Friday, June 28, 2019

Edicts Of Ashoka;

Edicts Of Ashoka
In 1986, when the roof of the Kali temple in Chandralamba temple complex collapsed, it destroyed the idol; however it revealed four Ashokan edicts on the floor and foundation stone of the temple. These edicts were written in the Prakrit languageand Brahmi script and one of them was used as foundation of the pedestal for the Kali idol.[3][4] During subsequent excavations by Archaeological Survey of India (ASI) and the State Archaeology Department, tablets, sculptures, and other terracotta items were found, and most importantly numerous limestone panels of sculptures of the ruined 'Maha Stupa' or Adholoka Maha Chaitya (the Great Stupa of the Netherworld) were found. Archaeologists believe that Ranamandalwas a fortified area, spread over 86 hectares (210 acres; 0.33 sq mi), out of which only 2 acres had been excavated by 2009. Clay pendants , black polished pottery, Satavahana and pre-Satavahana coins, ornaments made of copper, ivory and iron, a township with paved pathways, houses, and limestone flooring have been found. Many excavated items were later shifted to GulbargaMuseum.[4]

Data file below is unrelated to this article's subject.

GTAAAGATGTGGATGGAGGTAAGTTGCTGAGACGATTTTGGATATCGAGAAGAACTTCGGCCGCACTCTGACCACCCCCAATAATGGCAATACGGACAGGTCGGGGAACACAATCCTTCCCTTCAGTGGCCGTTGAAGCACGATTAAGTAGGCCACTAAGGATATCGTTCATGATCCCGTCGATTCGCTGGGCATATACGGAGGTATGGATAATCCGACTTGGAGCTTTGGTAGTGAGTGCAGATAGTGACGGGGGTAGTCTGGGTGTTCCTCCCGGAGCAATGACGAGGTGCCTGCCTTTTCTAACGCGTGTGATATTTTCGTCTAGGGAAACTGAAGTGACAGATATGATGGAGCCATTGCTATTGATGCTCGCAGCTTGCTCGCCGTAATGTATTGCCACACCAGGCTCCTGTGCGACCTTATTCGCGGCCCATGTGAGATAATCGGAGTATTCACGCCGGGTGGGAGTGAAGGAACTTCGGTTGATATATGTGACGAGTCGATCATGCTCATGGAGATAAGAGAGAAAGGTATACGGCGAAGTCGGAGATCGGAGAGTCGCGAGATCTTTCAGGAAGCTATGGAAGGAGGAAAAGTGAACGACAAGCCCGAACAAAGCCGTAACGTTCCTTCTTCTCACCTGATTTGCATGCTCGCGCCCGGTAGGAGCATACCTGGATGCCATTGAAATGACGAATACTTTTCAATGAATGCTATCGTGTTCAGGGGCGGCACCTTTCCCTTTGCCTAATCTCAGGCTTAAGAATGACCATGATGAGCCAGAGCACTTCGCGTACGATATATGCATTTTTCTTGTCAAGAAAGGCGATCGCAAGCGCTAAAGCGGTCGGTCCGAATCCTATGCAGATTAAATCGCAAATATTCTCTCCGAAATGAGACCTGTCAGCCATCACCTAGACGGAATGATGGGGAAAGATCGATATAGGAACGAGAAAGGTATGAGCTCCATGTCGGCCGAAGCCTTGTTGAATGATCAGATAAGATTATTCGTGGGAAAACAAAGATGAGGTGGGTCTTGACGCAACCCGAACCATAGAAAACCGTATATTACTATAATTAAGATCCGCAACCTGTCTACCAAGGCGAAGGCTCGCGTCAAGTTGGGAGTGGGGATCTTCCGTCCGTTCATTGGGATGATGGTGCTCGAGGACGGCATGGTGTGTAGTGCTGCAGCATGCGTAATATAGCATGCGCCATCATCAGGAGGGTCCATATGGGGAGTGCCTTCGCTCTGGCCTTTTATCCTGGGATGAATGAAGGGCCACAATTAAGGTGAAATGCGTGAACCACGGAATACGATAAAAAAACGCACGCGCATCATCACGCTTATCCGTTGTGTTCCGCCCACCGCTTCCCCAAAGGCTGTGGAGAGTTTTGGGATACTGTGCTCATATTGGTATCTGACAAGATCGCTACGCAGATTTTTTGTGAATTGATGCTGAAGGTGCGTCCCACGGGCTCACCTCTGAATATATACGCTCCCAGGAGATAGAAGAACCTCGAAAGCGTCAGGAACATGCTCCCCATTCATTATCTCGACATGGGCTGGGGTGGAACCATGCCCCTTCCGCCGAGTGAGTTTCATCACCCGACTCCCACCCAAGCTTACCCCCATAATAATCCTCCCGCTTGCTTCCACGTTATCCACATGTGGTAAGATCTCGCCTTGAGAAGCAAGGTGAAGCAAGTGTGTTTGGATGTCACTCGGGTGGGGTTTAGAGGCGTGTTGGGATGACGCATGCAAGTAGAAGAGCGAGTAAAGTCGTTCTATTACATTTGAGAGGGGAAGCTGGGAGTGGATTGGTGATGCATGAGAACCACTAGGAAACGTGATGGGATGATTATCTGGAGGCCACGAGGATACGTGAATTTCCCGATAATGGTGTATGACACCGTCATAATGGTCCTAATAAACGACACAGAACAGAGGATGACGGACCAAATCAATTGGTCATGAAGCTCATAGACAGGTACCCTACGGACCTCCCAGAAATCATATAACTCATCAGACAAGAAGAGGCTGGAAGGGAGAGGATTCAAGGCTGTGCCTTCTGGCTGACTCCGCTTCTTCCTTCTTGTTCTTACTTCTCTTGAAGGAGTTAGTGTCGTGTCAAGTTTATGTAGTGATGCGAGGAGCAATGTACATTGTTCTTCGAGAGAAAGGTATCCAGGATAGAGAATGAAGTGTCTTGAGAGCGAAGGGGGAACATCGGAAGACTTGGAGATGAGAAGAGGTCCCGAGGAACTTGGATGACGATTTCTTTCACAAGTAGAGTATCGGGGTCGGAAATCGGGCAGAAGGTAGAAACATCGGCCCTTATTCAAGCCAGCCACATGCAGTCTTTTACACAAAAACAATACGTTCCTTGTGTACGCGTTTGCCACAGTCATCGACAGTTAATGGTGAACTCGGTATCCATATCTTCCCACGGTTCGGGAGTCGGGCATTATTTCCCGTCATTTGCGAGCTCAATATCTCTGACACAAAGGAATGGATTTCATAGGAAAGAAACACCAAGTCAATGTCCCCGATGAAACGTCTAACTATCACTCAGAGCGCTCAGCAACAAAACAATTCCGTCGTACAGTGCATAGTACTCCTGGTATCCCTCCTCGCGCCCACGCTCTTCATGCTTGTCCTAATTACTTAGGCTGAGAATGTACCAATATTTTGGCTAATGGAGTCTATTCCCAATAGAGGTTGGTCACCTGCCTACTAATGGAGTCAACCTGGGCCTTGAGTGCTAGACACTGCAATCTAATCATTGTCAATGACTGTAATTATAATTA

The government has asked the Archaeological Survey of India to take up further exploration of the Ranamandal area to know the history of the region and its connection with Buddhism.
One of the stones - the only known example of its type - is of Emperor Asoka (r. 274–232 BC) seated on his throne. It is probably the only surviving image of the emperor.[3]
In 2010, ASI along with Sannati Development Authority deputed Manipal Institute of Technology to prepare a blueprint for restoration and reconstruction of the stupas[5]

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